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 image: RE/DONE image: RE/DONE

A lot of designations are tossed around in connection with millennials. In addition to being hailed as the first generation to be highly immersed in a digital landscape in their early years, millennials – individuals born between the early 1980’s and 2000 – are largely viewed to be more tapped into social causes and participating in activism than many of the generations before them, and if analysts are to be believed, they have discretionary income to back up those social beliefs.

Part of the narrative associated with this intriguing generation of individuals is their interest in sustainability. As Nielsen reported a few years ago, “Despite the fact that Millennials are coming of age in one of the most difficult economic climates in the past 100 years, they continue to be most willing to pay extra for sustainable offerings.” Early this year, sustainability-focused consultancy Shelton Group found that found 90 percent of millennials are more likely to buy from a brand whose social and environmental practices they trust.

This widely reported sentiment has one glitch: Consumption of fast, cheap, disposable fashion continues to grow. Yes, despite widespread interest amongst consumers of millennial ilk to shop in ways that do not support the harms associated with the practice of fast fashion – both in terms of environmental sustainability and human rights – the intense demand for trendy, inexpensive clothing is not waning.

One of Britain’s biggest discount-clothing chains, ASOS, for instance – which sells dresses starting at $12 and denim for as little as $20 – announced this month that its revenue for 2018 is up by 28 percent and the number of visits to its e-commerce site exceeded 1 billion for the first time. Compared to this time last year, customers placed 28 percent more orders with the fast fashion giant, which is seeking to take the title of “the world’s number one destination for fashion loving 20-somethings.”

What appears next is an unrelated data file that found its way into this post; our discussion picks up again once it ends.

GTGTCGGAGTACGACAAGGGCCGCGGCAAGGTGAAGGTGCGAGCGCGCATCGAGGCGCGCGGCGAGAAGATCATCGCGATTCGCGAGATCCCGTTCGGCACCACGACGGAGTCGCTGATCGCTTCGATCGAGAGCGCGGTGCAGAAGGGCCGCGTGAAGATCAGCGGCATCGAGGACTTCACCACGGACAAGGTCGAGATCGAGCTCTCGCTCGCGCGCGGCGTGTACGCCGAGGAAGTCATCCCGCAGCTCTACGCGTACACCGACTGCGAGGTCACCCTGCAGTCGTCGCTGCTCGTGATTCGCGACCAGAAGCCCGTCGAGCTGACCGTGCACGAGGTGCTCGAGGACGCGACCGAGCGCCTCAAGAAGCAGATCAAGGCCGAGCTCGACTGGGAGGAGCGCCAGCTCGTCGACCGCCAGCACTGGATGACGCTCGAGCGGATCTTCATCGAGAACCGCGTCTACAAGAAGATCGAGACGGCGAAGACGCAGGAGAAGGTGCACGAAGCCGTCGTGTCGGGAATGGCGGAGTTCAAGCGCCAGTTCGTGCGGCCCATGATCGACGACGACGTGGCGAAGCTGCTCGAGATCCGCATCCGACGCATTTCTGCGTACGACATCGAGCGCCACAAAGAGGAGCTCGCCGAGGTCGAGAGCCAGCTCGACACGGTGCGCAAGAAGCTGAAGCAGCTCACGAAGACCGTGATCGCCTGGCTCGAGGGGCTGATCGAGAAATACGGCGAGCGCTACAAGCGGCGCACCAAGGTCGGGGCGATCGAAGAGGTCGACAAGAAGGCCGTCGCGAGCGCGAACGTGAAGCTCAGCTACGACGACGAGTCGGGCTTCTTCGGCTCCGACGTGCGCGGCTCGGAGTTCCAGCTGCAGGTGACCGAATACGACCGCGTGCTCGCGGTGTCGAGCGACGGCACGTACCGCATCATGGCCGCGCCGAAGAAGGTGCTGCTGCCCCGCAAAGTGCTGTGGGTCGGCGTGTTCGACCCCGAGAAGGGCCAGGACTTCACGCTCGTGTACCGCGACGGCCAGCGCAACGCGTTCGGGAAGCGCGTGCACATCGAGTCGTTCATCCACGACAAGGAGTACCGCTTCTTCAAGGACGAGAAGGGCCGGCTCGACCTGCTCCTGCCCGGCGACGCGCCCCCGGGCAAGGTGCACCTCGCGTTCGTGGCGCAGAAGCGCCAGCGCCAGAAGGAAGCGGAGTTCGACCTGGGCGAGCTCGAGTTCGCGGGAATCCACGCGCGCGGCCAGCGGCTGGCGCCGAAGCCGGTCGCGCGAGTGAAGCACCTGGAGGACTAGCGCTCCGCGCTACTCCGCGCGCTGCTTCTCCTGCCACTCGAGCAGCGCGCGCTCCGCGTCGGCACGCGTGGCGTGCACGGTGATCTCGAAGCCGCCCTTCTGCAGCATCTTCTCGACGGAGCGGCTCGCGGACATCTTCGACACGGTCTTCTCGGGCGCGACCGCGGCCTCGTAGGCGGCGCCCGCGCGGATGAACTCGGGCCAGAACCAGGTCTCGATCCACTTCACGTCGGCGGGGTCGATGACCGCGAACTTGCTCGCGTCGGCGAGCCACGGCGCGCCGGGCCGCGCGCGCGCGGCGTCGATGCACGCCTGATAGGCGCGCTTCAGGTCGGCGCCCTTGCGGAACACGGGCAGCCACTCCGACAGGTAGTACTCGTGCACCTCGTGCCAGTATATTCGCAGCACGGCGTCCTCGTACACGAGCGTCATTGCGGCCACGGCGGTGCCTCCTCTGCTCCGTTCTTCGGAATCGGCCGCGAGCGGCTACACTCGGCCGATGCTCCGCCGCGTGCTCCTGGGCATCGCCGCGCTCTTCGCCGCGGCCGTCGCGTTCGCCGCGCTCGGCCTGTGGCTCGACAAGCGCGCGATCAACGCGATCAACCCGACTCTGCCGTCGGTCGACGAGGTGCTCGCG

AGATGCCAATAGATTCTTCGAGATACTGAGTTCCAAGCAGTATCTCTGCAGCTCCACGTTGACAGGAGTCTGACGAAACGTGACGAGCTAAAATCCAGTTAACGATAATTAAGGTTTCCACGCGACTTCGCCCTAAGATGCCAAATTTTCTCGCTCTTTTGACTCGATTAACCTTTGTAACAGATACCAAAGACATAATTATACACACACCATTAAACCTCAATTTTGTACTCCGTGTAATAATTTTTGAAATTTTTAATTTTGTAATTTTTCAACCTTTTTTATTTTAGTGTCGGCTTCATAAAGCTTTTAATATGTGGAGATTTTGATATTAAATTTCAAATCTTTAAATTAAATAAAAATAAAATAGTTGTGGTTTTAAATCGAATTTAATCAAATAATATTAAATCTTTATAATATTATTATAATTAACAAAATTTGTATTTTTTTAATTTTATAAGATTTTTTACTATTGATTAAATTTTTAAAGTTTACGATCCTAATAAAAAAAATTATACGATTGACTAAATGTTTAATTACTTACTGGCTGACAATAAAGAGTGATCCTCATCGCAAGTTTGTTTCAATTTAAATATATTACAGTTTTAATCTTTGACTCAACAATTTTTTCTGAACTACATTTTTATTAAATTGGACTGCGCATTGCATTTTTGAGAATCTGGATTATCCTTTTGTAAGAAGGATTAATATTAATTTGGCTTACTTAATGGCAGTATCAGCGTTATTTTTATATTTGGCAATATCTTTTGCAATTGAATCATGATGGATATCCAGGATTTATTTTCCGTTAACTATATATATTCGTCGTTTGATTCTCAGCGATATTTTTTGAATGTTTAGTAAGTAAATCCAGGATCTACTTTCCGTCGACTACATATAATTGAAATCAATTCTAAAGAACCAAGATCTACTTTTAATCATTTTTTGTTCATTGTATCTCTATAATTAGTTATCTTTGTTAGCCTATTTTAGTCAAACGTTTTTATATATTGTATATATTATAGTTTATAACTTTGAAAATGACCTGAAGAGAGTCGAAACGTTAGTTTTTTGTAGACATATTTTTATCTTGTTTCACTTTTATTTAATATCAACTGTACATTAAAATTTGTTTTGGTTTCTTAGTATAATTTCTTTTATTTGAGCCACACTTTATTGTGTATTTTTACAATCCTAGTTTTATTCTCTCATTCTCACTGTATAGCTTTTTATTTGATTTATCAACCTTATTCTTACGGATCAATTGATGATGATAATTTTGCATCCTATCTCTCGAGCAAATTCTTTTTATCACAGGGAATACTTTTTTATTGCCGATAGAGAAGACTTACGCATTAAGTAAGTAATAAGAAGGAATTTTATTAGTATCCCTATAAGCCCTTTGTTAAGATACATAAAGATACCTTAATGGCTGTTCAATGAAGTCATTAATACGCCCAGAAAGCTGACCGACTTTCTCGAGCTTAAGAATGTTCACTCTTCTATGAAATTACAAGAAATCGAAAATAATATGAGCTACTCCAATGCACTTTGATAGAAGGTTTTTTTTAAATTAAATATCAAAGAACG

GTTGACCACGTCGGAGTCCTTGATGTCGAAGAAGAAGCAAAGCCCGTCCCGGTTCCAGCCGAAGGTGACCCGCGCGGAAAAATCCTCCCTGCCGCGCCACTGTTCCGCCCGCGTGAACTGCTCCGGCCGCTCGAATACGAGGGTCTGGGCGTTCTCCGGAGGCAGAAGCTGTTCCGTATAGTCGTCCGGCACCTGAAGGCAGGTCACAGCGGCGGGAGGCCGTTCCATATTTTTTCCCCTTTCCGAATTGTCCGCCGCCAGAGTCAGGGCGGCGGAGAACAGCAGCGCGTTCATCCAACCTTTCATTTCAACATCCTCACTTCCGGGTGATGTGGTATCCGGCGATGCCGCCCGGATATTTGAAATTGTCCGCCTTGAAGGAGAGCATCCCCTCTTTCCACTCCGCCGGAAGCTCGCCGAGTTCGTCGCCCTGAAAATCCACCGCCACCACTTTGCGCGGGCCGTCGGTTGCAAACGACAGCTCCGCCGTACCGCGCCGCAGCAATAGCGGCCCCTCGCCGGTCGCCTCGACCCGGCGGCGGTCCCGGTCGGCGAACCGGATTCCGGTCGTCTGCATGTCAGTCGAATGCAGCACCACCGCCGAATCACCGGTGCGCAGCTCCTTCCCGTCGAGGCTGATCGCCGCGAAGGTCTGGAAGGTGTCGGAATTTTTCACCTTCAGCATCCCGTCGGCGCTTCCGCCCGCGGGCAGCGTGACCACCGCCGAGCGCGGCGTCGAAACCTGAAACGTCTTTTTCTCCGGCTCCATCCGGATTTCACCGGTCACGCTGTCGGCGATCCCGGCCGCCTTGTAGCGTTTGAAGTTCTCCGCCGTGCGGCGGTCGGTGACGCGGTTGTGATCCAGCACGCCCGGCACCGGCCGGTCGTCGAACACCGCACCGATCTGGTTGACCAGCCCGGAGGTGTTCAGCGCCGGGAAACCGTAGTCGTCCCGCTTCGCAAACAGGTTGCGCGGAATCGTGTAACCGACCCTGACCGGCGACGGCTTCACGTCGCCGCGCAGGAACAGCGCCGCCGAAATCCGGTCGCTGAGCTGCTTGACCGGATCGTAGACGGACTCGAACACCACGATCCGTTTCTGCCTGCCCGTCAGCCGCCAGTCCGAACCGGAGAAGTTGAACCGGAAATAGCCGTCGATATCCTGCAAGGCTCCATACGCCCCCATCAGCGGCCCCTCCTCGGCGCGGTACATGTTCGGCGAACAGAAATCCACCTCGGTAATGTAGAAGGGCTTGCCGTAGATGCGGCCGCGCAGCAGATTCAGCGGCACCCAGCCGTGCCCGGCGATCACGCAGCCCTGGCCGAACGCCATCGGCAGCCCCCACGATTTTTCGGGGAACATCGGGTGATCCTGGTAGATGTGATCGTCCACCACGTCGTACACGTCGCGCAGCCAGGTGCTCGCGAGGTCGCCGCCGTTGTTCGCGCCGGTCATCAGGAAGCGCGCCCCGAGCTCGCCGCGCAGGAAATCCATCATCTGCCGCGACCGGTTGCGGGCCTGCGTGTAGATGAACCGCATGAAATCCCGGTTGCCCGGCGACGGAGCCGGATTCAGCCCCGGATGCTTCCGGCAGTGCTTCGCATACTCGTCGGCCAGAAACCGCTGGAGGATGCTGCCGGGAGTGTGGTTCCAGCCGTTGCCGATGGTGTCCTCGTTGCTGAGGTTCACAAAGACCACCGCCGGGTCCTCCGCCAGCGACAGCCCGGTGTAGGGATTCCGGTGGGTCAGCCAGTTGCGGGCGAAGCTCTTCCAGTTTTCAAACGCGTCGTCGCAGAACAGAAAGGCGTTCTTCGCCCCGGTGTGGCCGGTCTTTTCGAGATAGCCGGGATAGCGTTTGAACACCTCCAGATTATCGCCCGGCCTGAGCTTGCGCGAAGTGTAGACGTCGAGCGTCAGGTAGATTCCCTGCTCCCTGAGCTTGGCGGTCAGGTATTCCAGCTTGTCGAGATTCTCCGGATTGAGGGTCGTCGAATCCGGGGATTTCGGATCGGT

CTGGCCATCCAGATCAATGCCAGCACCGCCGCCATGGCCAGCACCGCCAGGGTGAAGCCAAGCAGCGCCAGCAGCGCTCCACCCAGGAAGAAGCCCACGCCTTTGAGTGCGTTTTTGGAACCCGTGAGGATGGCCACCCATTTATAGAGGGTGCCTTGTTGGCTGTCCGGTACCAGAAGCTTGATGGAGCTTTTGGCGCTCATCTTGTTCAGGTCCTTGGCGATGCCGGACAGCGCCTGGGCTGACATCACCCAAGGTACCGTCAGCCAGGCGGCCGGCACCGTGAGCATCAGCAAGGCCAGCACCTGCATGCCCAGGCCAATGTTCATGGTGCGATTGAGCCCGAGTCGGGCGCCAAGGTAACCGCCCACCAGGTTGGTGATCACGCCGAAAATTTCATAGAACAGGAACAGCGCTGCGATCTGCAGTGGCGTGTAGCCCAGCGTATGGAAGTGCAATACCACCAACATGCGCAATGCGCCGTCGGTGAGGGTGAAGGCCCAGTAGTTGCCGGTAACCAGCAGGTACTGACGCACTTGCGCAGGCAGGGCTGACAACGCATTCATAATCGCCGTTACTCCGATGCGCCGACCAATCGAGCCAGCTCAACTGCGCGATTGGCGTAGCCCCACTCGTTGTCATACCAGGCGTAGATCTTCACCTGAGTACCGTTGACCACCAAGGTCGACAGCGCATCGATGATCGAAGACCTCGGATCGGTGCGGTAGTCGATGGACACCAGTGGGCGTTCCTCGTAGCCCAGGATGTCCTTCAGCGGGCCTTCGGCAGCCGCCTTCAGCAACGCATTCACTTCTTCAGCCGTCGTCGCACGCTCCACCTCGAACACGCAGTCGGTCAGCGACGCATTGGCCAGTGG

Boohoo, another British fast fashion company, announced this week that it beat forecasts with a 40 percent rise in 2017-18 profit driven by a jump in revenue on rising e-commerce demand.

Meanwhile, Los Angeles-based brand Fashion Nova and a whole slew of light-speed fashion retailers, one that make H&M and Zara’s models look dated and slow, are dominating the market with their expanses of dirt-cheap offerings, including those endorsed by some of the most influential Instagram figures of the moment.

How does one reconcile this growth with claims that millennial consumers are interested in sustainability? Here’s one way: Sustainably-made clothing is expensive, oftentimes much more expensive than the $40 jeans at Zara. A floor-legth dress from H&M’s Conscious Collection will set you back $150, whereas one from its main collection will cost $60 or less.

The prices of garments and accessories that come from carefully managed supply chains simply cost more than those that come from fast fashion brands (and no shortage of other mass market brands), thereby largely removing the ability of many consumers to buy garments and accessories on a whim to wear once or two and then guiltless-ly discard.

The ability of brands to enable consumers to mindlessly pick up a few trend-specific dresses or pairs of jeans and wear them for one season – or on one vacation –  is what tends to drive a significant portion of fast fashion sales. These brands and their low prices also fill a void for consumers on a budget but that still want runway-inspired or trend-driven goods.

It is worth noting that sustainably-minded brands, such as Stella McCartney, Reformation and Re/Done, are all successfully pushing the boundaries of what sustainable fashion can/should look like (proving that eco-fashion and high fashion are mutually exclusive and that one does not have to sacrifice trendiness in order to shop sustainably). Yet, this segment of the market will arguably never replace fast fashion as the go-to for consumers as long as prices remain as high as they are.

In short: While millennials very well may be extremely taken with the idea of shopping sustainably, price remains the road block for many, and until brands either find ways to make eco-friendly wares more affordable (potentially by way of direct-to-consumer models, such as Evelane) until millennials have more discretionary income or until a larger cultural shift away from senseless consumption happens, price will be the foremost concern for most consumers.